The next step is to figure out what you made it mean (the story). Usually, being quiet for less than a minute will allow the false belief to bubble up to the surface. The meaning in this story was, “He’s not willing to change or sacrifice for me.” Often times, the meaning we come up with in one situation shows up in lots of circumstances. So, more globally, my client has a general false belief that “People won’t change or sacrifice for me.” If it’s important to you, spending some time reflecting to identify the first time you had this thought will give you some insight as to when this particular meaning was “born”, but it’s not a necessary step.
Now it’s time to challenge the initial interpretation by looking for other possible explanations. Recall Ellis’s Rational Emotive Theory I mentioned in the last chapter. He would describe this as “disputing the belief.” In this example, my client and I brainstormed some other possibilities – “He needs more information before he can make a decision – after all, his personality type is such that he does look for facts and details before making decisions”, “He’s nervous about traveling more since it’s not as comfortable for him, so he needs to read more to feel solid about his decision”, “He was watching football and just wanted to get me out of the way.” You see, there are a ton of different interpretations – all of which are possible (and, by the way, her initial interpretation is also a possibility). What’s important to notice at this step is that the initial interpretation is not the end all, be all interpretation, which creates room for the false belief to be challenged. In doing so, by challenging the initial false belief, you are actually weakening the neuronal connection rather than reinforcing it! This opens the door to new behavioral and emotional consequences (the final step in Ellis’ theory).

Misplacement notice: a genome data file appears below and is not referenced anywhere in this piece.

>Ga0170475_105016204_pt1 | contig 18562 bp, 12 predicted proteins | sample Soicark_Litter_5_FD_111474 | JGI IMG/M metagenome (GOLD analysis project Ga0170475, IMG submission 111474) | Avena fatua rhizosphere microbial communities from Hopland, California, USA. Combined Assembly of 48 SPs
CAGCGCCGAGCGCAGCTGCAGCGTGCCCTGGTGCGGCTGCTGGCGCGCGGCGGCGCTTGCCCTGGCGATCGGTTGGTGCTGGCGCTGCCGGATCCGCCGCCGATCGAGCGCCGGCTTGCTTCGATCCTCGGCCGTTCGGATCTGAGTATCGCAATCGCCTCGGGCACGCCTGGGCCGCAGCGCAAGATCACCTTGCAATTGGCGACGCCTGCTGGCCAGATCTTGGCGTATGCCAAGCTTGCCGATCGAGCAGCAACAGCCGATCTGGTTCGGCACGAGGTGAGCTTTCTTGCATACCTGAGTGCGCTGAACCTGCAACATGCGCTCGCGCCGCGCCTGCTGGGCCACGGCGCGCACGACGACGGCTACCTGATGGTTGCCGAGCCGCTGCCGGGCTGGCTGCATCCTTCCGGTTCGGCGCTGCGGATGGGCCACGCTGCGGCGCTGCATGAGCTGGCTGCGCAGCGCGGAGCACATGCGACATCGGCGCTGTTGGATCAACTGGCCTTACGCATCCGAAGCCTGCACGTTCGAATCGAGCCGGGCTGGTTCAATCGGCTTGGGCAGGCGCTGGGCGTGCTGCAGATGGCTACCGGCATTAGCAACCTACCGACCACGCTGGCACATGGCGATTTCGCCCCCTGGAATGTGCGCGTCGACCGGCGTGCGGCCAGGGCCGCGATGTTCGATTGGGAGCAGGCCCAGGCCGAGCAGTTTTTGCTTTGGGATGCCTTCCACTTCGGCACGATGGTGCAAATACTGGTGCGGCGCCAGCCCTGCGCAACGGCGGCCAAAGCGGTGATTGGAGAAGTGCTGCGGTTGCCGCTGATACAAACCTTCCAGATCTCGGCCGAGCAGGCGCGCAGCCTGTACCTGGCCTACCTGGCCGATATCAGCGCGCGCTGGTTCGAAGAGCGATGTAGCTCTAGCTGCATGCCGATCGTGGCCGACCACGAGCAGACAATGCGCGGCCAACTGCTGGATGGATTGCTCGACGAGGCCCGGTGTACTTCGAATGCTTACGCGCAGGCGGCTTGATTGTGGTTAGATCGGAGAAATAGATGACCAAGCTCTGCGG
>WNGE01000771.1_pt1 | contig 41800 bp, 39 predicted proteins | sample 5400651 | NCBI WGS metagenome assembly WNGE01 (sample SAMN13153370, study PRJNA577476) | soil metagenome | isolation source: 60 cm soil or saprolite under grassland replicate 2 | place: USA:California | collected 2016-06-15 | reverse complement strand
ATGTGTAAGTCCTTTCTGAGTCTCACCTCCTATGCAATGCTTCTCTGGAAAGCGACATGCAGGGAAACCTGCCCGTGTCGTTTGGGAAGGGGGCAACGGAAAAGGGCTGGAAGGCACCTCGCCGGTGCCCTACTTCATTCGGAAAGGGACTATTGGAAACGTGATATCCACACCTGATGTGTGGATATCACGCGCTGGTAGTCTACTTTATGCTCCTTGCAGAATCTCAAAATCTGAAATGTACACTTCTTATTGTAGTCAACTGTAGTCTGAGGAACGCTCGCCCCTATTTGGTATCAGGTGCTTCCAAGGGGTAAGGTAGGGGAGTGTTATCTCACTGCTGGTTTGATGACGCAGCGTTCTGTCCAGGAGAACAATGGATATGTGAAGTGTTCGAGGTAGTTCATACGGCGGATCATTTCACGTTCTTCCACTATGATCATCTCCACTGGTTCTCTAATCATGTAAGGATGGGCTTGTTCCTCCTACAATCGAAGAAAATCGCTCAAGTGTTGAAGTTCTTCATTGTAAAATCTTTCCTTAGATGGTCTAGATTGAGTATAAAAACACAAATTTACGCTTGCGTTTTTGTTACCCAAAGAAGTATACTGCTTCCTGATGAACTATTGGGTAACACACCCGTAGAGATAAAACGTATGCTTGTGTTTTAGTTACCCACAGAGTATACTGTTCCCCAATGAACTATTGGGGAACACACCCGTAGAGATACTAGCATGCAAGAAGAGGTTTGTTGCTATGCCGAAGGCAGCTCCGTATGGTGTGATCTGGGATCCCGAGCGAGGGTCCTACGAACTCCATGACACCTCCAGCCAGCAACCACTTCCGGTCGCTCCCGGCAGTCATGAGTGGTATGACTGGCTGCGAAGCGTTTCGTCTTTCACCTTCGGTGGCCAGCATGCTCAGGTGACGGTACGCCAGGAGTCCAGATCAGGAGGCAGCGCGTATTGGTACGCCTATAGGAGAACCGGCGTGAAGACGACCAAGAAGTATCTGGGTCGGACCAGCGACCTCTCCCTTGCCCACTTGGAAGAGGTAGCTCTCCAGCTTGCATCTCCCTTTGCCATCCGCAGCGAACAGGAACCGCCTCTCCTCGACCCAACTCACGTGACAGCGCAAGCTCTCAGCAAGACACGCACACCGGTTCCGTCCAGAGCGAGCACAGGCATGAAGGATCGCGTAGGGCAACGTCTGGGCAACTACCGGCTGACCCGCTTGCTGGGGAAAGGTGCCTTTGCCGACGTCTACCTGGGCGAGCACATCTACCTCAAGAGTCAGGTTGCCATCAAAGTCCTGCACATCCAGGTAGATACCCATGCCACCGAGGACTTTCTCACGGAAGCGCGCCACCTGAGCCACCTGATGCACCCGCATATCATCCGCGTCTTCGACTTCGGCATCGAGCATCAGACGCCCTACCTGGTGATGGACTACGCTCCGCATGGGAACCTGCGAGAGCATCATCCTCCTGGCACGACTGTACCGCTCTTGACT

With this understanding about what you were making the other person’s words or actions mean, it’s time to get into a conversation about it. By going to her husband and sharing what she had made his response mean, she is giving him the opportunity to share more about what’s really going on for him and to get on the same page. This step is often the hardest, because we are revealing a bit of ourselves. Additionally, it’s within the realm of possibility that her husband could say that she’s right, he doesn’t want to change for her. Well, him saying it out loud will be much harder to deal with than to just have the thought running around in her mind, right? Actually, if your goal is to lead an authentic, fully expressed life, being clear about what the people who you are closely connected to want is crucial!